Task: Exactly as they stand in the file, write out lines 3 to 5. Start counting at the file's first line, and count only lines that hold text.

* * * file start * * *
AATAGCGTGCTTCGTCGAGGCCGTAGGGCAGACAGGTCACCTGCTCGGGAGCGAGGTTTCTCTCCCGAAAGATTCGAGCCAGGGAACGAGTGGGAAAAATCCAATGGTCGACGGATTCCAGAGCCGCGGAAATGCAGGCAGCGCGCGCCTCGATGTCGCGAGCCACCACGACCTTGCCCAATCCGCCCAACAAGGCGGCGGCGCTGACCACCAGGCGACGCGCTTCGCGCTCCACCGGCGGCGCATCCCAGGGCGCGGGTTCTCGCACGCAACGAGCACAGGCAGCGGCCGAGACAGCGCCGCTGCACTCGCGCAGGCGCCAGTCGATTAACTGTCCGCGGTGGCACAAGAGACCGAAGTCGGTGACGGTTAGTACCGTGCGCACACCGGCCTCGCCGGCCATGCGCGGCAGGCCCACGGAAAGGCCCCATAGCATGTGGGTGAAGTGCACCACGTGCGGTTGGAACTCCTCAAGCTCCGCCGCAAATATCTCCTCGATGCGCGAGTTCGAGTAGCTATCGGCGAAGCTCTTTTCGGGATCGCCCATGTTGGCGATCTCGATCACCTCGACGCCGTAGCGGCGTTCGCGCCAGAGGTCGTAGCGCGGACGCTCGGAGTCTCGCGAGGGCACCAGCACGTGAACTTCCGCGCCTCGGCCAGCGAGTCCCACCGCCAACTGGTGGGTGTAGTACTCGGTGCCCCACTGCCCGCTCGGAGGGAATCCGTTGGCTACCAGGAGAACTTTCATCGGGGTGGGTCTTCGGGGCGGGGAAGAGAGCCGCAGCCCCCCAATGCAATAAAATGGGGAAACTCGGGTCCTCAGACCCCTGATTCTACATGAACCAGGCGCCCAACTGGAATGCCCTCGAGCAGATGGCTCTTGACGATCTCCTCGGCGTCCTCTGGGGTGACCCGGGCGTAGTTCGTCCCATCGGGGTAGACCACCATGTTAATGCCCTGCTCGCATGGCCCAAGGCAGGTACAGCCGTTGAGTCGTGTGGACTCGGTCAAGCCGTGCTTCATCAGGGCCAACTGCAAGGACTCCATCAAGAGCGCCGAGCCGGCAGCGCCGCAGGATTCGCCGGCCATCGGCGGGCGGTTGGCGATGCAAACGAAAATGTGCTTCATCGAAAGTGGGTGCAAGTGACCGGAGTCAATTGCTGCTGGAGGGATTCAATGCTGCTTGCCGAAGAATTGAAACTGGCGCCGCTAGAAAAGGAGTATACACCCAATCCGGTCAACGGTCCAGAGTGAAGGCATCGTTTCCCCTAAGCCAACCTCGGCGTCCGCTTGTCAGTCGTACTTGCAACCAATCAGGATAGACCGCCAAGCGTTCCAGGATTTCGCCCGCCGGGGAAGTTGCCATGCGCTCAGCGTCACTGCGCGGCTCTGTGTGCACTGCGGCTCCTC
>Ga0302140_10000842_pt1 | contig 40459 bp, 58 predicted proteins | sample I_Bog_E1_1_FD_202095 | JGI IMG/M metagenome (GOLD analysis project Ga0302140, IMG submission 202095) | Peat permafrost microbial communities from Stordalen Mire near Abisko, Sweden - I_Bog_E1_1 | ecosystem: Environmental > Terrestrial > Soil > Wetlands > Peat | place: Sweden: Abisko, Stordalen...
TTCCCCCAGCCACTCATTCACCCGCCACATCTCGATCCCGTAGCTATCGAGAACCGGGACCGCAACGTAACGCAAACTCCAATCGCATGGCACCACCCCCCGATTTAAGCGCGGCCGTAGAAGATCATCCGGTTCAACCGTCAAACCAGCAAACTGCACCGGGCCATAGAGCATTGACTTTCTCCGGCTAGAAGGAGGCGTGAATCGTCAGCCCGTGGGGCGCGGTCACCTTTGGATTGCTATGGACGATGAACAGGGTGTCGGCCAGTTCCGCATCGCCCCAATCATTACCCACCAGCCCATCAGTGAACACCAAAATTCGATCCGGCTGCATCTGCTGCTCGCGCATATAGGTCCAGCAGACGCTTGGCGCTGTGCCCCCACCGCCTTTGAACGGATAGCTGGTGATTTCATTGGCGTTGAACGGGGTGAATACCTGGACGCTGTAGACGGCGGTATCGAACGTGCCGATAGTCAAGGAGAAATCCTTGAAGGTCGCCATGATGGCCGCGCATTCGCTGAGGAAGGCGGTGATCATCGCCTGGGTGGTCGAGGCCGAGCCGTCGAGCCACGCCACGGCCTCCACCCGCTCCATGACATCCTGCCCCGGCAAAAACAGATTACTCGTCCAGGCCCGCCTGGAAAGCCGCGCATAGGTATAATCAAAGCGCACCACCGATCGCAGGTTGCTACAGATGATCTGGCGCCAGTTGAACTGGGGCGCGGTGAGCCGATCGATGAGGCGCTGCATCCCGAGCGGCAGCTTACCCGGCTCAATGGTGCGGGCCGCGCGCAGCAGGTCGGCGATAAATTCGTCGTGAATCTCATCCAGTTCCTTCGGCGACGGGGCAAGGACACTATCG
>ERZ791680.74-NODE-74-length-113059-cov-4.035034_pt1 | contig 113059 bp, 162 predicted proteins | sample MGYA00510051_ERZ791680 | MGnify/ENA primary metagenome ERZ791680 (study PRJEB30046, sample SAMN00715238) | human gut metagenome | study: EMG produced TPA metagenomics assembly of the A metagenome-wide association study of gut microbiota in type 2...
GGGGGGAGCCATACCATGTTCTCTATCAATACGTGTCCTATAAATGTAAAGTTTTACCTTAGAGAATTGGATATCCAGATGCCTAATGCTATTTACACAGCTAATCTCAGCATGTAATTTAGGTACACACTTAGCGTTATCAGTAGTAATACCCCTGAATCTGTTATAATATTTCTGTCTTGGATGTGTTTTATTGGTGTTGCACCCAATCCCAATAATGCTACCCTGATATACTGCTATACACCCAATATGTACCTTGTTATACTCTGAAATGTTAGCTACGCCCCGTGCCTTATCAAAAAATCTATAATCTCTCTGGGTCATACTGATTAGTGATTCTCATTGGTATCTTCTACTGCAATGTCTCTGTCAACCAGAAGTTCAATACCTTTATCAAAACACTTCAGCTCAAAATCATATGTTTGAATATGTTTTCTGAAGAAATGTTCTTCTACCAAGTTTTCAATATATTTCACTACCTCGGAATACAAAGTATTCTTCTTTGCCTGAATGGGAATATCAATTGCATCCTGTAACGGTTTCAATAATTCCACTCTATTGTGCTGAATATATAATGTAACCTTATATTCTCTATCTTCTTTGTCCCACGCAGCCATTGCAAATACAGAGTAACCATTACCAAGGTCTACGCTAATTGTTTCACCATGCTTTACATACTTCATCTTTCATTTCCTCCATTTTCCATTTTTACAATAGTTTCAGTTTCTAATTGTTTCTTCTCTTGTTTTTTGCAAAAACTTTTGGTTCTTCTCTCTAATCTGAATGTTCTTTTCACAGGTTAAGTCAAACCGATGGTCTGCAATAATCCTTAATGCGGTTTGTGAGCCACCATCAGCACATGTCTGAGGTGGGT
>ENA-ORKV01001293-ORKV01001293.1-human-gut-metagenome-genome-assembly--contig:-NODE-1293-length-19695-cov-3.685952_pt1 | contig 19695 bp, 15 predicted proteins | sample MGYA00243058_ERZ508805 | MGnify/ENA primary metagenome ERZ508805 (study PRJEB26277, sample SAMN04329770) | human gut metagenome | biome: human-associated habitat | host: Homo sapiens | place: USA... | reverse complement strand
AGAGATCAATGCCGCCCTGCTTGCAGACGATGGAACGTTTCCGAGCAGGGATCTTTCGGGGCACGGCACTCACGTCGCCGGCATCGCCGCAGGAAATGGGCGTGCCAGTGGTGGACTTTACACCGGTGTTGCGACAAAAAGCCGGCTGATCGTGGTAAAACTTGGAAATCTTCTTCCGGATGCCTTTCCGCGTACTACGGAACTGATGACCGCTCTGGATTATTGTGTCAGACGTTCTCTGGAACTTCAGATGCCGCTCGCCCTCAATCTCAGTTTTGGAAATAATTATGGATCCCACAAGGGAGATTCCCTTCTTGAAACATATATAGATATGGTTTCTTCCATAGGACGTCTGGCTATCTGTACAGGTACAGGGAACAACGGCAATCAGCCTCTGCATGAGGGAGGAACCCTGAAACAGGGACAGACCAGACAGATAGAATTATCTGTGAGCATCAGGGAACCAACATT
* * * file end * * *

TTCCCCCAGCCACTCATTCACCCGCCACATCTCGATCCCGTAGCTATCGAGAACCGGGACCGCAACGTAACGCAAACTCCAATCGCATGGCACCACCCCCCGATTTAAGCGCGGCCGTAGAAGATCATCCGGTTCAACCGTCAAACCAGCAAACTGCACCGGGCCATAGAGCATTGACTTTCTCCGGCTAGAAGGAGGCGTGAATCGTCAGCCCGTGGGGCGCGGTCACCTTTGGATTGCTATGGACGATGAACAGGGTGTCGGCCAGTTCCGCATCGCCCCAATCATTACCCACCAGCCCATCAGTGAACACCAAAATTCGATCCGGCTGCATCTGCTGCTCGCGCATATAGGTCCAGCAGACGCTTGGCGCTGTGCCCCCACCGCCTTTGAACGGATAGCTGGTGATTTCATTGGCGTTGAACGGGGTGAATACCTGGACGCTGTAGACGGCGGTATCGAACGTGCCGATAGTCAAGGAGAAATCCTTGAAGGTCGCCATGATGGCCGCGCATTCGCTGAGGAAGGCGGTGATCATCGCCTGGGTGGTCGAGGCCGAGCCGTCGAGCCACGCCACGGCCTCCACCCGCTCCATGACATCCTGCCCCGGCAAAAACAGATTACTCGTCCAGGCCCGCCTGGAAAGCCGCGCATAGGTATAATCAAAGCGCACCACCGATCGCAGGTTGCTACAGATGATCTGGCGCCAGTTGAACTGGGGCGCGGTGAGCCGATCGATGAGGCGCTGCATCCCGAGCGGCAGCTTACCCGGCTCAATGGTGCGGGCCGCGCGCAGCAGGTCGGCGATAAATTCGTCGTGAATCTCATCCAGTTCCTTCGGCGACGGGGCAAGGACACTATCG
>ERZ791680.74-NODE-74-length-113059-cov-4.035034_pt1 | contig 113059 bp, 162 predicted proteins | sample MGYA00510051_ERZ791680 | MGnify/ENA primary metagenome ERZ791680 (study PRJEB30046, sample SAMN00715238) | human gut metagenome | study: EMG produced TPA metagenomics assembly of the A metagenome-wide association study of gut microbiota in type 2...
GGGGGGAGCCATACCATGTTCTCTATCAATACGTGTCCTATAAATGTAAAGTTTTACCTTAGAGAATTGGATATCCAGATGCCTAATGCTATTTACACAGCTAATCTCAGCATGTAATTTAGGTACACACTTAGCGTTATCAGTAGTAATACCCCTGAATCTGTTATAATATTTCTGTCTTGGATGTGTTTTATTGGTGTTGCACCCAATCCCAATAATGCTACCCTGATATACTGCTATACACCCAATATGTACCTTGTTATACTCTGAAATGTTAGCTACGCCCCGTGCCTTATCAAAAAATCTATAATCTCTCTGGGTCATACTGATTAGTGATTCTCATTGGTATCTTCTACTGCAATGTCTCTGTCAACCAGAAGTTCAATACCTTTATCAAAACACTTCAGCTCAAAATCATATGTTTGAATATGTTTTCTGAAGAAATGTTCTTCTACCAAGTTTTCAATATATTTCACTACCTCGGAATACAAAGTATTCTTCTTTGCCTGAATGGGAATATCAATTGCATCCTGTAACGGTTTCAATAATTCCACTCTATTGTGCTGAATATATAATGTAACCTTATATTCTCTATCTTCTTTGTCCCACGCAGCCATTGCAAATACAGAGTAACCATTACCAAGGTCTACGCTAATTGTTTCACCATGCTTTACATACTTCATCTTTCATTTCCTCCATTTTCCATTTTTACAATAGTTTCAGTTTCTAATTGTTTCTTCTCTTGTTTTTTGCAAAAACTTTTGGTTCTTCTCTCTAATCTGAATGTTCTTTTCACAGGTTAAGTCAAACCGATGGTCTGCAATAATCCTTAATGCGGTTTGTGAGCCACCATCAGCACATGTCTGAGGTGGGT